|Schiff, Nathan - FS, USDA, STONEVILLE, MS|
Submitted to: Proceedings of the Entomological Society of Washington
Publication Type: Peer Reviewed Journal
Publication Acceptance Date: December 6, 2001
Publication Date: N/A
Interpretive Summary: Wood-boring insects cause millions of dollars of damage each year to forests and forest products and ornamental trees and shrubs. Woodwasps of the family Siricidae bore and feed in the wood of conifers and broadleaf trees, and 15 species in five genera occur in eastern United States. Because they take several years to develop, they are often distributed by commerce and may emerge from lumber outside their native range. Two species in eastern United States are introductions from Europe and southeastern Asia, and others have been found emerging from lumber imported from the western United States. Keys for the identification of the eastern species and two of their parasites are presented, as well as their distribution and recorded hosts. Several non-native species are included because of their potential for introduction. Accurate identifiction of these species will save time and help determine control methods. It will benefit the Forest Service and others interested in wood-boring insects, help to identify species emerging in buildings, and aid action agencies such as APHIS in excluding additional invasive species.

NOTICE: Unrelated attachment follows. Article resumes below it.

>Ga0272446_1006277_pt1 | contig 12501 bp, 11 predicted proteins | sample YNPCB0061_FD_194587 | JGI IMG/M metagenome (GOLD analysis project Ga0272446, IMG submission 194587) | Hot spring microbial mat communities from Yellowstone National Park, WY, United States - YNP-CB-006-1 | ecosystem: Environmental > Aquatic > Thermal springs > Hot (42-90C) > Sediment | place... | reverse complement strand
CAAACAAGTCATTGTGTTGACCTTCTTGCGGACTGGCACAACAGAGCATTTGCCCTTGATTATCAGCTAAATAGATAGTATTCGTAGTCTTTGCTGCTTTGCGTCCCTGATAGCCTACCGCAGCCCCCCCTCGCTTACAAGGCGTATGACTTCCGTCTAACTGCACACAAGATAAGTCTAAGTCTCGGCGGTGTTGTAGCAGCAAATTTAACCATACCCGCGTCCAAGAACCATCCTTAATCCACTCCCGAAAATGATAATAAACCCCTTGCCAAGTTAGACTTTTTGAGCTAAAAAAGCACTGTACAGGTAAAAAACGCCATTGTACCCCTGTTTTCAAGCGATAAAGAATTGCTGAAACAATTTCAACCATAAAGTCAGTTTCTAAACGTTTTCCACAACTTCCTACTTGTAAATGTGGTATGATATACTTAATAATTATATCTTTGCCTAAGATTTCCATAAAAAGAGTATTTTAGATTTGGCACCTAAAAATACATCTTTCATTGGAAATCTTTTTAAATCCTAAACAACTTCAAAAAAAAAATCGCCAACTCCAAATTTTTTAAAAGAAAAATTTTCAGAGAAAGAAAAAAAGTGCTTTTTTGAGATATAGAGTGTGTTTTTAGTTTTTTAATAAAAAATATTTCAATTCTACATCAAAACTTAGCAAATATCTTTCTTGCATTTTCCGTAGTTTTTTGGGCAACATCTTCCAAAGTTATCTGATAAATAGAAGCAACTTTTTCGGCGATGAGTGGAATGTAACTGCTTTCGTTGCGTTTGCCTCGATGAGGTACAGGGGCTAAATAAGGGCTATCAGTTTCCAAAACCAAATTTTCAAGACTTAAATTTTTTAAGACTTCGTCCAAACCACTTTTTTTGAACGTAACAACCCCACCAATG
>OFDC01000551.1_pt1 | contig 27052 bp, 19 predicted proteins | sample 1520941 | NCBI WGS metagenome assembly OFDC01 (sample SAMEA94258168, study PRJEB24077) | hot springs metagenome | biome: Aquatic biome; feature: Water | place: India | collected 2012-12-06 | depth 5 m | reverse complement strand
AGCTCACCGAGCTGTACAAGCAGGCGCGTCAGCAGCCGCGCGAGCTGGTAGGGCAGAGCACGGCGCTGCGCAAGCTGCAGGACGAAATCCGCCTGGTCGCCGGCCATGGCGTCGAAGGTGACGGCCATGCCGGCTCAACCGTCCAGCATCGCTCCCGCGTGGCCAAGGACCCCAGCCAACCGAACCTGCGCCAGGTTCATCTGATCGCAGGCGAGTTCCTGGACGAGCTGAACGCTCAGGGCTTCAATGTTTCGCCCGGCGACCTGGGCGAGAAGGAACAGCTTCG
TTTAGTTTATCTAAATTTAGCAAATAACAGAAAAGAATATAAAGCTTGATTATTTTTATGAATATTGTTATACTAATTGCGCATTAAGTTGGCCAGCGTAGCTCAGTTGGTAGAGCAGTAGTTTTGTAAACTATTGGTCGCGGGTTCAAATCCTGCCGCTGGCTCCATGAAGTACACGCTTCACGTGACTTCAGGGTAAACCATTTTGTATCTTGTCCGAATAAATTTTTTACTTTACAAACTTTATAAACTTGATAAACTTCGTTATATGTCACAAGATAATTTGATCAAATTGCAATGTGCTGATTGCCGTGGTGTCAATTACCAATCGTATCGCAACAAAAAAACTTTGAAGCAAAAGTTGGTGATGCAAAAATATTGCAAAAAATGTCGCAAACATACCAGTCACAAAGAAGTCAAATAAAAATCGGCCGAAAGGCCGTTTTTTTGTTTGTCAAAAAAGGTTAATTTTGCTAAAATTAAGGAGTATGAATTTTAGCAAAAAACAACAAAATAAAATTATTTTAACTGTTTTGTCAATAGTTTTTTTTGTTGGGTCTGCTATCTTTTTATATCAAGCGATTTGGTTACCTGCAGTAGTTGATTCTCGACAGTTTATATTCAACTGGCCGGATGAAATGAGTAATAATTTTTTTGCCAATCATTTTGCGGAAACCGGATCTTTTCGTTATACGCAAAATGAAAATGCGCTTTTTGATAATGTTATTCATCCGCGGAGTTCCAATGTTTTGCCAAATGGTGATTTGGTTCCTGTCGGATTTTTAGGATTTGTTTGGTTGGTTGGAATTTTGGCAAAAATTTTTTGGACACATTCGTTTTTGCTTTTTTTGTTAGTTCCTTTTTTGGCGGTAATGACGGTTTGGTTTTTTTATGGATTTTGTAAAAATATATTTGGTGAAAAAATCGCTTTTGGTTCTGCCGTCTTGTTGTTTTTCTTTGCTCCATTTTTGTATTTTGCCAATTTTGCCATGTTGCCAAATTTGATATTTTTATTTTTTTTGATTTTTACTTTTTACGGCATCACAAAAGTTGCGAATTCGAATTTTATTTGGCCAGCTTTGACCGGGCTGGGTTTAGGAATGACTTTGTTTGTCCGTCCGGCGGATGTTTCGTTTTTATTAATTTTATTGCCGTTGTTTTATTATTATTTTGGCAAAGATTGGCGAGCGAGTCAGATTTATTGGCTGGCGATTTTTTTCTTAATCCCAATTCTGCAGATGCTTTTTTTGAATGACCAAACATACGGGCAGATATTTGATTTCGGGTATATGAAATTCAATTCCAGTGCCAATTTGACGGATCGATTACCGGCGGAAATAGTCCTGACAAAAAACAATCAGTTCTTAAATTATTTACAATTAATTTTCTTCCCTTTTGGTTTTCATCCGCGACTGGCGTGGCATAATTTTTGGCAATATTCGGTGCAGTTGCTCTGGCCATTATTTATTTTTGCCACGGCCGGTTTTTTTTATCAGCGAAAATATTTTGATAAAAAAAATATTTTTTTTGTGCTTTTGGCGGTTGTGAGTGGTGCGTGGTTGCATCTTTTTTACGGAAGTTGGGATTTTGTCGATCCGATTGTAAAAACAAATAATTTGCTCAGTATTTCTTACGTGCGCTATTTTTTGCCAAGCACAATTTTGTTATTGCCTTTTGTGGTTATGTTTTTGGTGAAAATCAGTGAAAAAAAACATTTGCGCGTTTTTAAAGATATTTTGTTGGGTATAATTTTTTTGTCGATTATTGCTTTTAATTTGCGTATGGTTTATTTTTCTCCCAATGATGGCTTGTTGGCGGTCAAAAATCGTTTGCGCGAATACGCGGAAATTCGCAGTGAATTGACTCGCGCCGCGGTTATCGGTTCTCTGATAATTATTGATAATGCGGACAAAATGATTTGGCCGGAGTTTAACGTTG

Technical Abstract: Keys are presented for the five genera and 15 species of Siricidae and one genus and two species of Ibaliidae that occur or may be adventive in eastern United States. Distribution and host information are given. Data from collections in the mid-Atlantic states include seasonal occurrence of both the siricids and their ibaliid parasitoids.